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This extended category features articles on client-side and server-side programming languages, tools, frameworks and libraries, as well as back-end issues. Experts and professionals reveal their coding tips, tricks and ideas. Curated by Dudley Storey and Rey Bango. Subscribe to the RSS-Feed.
Sam Loyd (1841–1911), American chess player and puzzle maker, created the sliding tiles puzzle in the 1870s. The puzzle is represented by an m×n grid, where m is number of columns and n is number of rows, and each cell can be any imaginable value (number, letter, image, and so on.)
The purpose of the puzzle is to rearrange the initial configuration of the tiles to match another configuration known as the goal configuration. The rearrangement task is achieved by swapping the empty tile with some other tile in all possible directions (up, down, left, and right).
These leaps have made it possible for you and me to dive head first into writing fully ES6 modules, without compromising on the essentials like testing, linting and (most importantly) the ability for others to easily consume what we write.
There’s no shortage of boosterism or excitement about the fledgling service worker API, now shipping in some popular browsers. There are cookbooks and blog posts, code snippets and tools. But I find that when I want to learn a new web concept thoroughly, rolling up my proverbial sleeves, diving in and building something from scratch is often ideal.
The bumps and bruises, gotchas and bugs I ran into this time have benefits: Now I understand service workers a lot better, and with any luck I can help you avoid some of the headaches I encountered when working with the new API.
Responsive websites, even the most modern ones, often struggle with selecting image resolutions that best match the various user devices. They compromise on either the image dimensions or the number of images. We can solve these issues and start calculating image breakpoints more mathematically, rather than haphazardly.
The lives of web developers aren’t getting any simpler as the number of different devices and potential screen resolutions increase. The high-resolution arms race seems to be never-ending as vendors try to top one another with innovations in laptop and mobile device screens. New devices such as TVs and smartwatches are entering the market, making the race even more complex.
When they hit the front-end landscape a few years ago, preprocessors were heralded as the saviour of CSS, bringing modularity, meaning and even a degree of sexiness. Terms like “Sass architecture” became commonplace, ushering in a new generation of CSS developers who occasionally went to excess with their new-found power. The results were marvellous, and sometimes undesirable.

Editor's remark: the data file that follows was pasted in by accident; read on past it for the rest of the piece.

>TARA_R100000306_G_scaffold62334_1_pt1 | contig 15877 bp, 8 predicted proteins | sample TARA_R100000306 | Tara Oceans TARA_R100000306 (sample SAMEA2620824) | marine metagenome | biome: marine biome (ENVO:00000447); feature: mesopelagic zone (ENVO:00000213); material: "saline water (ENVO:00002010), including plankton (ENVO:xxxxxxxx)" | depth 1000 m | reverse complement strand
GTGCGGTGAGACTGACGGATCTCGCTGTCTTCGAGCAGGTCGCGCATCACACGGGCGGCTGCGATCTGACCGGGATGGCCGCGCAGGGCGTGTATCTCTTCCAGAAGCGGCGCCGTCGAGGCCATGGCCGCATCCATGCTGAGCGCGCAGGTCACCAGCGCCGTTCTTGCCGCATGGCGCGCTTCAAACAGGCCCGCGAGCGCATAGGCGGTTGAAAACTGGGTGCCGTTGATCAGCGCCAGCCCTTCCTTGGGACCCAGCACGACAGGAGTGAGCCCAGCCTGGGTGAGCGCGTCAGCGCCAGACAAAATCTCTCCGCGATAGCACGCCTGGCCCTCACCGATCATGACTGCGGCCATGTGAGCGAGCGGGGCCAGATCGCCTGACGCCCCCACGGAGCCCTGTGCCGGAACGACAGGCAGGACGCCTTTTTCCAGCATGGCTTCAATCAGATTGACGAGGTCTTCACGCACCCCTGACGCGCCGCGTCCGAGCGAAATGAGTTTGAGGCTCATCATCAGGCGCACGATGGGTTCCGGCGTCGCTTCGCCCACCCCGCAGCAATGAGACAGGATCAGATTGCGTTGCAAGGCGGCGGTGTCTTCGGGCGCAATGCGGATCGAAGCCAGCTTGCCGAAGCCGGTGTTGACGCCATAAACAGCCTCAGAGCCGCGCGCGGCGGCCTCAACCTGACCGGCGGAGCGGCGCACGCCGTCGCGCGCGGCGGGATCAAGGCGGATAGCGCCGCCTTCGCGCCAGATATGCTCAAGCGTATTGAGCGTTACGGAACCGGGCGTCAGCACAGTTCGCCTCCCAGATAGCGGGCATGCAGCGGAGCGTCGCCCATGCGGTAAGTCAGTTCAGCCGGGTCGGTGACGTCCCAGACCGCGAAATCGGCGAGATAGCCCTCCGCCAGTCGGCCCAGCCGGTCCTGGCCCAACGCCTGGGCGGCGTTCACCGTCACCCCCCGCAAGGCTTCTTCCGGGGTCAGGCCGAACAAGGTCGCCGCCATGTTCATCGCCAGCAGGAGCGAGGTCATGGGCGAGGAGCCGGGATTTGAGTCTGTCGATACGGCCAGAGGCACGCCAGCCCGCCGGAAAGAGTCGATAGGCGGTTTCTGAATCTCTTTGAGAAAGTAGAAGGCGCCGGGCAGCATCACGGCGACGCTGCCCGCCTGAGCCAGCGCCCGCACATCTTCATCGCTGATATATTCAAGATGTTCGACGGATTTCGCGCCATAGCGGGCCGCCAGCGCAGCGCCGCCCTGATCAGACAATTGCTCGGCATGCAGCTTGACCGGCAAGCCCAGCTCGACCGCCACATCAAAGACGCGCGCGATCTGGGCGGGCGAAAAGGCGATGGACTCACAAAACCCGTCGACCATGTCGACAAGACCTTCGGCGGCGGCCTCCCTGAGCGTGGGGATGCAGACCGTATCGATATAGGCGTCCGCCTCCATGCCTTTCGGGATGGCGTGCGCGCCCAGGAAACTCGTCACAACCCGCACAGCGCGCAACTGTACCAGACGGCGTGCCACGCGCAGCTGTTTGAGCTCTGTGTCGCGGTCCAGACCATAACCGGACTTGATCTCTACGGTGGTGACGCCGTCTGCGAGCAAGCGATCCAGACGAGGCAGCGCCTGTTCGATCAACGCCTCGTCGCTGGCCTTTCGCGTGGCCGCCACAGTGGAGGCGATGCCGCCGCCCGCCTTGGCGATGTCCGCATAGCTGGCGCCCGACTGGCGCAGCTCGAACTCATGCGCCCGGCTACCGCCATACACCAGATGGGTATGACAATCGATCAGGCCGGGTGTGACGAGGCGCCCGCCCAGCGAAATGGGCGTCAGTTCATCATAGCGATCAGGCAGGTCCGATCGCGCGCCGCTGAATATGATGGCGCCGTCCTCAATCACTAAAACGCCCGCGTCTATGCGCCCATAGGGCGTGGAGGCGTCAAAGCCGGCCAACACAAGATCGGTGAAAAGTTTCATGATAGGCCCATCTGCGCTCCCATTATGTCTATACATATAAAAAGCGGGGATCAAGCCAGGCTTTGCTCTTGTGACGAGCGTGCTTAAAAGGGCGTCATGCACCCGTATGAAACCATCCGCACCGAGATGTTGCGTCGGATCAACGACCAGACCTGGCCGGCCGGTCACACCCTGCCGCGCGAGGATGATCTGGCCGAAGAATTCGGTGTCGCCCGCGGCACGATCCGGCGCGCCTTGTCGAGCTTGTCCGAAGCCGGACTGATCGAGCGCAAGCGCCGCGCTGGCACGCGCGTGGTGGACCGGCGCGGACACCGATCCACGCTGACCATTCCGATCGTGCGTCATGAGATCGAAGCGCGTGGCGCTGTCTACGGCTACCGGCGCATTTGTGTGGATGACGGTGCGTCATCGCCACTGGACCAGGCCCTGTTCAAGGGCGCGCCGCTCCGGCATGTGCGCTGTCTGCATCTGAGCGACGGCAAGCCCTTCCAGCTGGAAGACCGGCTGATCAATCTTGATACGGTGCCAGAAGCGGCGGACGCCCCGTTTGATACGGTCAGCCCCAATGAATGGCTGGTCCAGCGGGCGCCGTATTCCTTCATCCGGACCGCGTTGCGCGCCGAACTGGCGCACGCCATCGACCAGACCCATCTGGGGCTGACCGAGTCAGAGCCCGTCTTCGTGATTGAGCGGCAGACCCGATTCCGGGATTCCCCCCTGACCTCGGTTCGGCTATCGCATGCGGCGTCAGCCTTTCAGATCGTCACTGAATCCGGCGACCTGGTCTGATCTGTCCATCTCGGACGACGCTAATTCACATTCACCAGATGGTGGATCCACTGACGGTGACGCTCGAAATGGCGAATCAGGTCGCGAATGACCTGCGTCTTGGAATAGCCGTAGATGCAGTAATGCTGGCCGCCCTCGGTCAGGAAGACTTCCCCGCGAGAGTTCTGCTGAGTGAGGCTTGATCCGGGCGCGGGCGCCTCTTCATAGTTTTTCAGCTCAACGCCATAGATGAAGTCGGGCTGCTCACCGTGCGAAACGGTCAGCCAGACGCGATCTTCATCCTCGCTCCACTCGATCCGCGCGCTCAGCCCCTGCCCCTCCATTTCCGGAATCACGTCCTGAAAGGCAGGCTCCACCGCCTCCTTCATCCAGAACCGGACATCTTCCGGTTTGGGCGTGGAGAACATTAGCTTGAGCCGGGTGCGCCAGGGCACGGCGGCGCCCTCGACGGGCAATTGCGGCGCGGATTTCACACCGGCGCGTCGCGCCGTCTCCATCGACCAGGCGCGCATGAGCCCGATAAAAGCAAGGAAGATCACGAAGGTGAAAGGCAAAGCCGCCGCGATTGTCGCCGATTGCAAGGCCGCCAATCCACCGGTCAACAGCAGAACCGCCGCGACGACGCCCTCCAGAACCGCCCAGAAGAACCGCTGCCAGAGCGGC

One of the unpleasant side effects was a preprocessor elitism that continues to persist. Neophyte designers who were just getting their hands dirty with CSS were overwhelmed by an influx of must-have tools and confused by the bitter partisan wars in web development forums.
When you start a fresh web project or start digging into an existing code base, chances are you’re trying to create or enhance a feature for your users. The last thing you want to do is spend time customizing build tools and creating infrastructure to develop your application. If you land a new client, you want to show them features today, not in a week after you’ve cobbled together a build pipeline.
If you do any kind of development for the web, then you know how important tools are, and you like finding tools that make your life easier. Developing and testing new browser features, however, takes time. Between the time a useful tool first appears in an experimental nightly build and the time it’s available for everyone to use in Firefox, a while has passed.
That’s one of the reasons Mozilla released Firefox Developer Edition in November 2014 as the recommended Firefox browser for developers. It gets new feature updates more quickly so that you can use the latest tools.
React is one of today’s most popular ways to create a component-based UI. It helps to organize an application into small, human-digestible chunks. With its “re-render the whole world” approach, you can avoid any complex internal interactions between small components, while your application continues to be blazingly fast due to the DOM-diffing that React does under the hood (i.e. updating only the parts of the DOM that need to be updated).
But can we apply the same techniques to web graphics — SVG in particular? Yes! I don’t know about you, but for me SVG code becomes messy pretty fast. Trying to grasp what’s wrong with a graph or visualization just by looking at SVG generator templates (or the SVG source itself) is often overwhelming, and attempts to maintain internal structure or separation of concerns are often complex and tedious.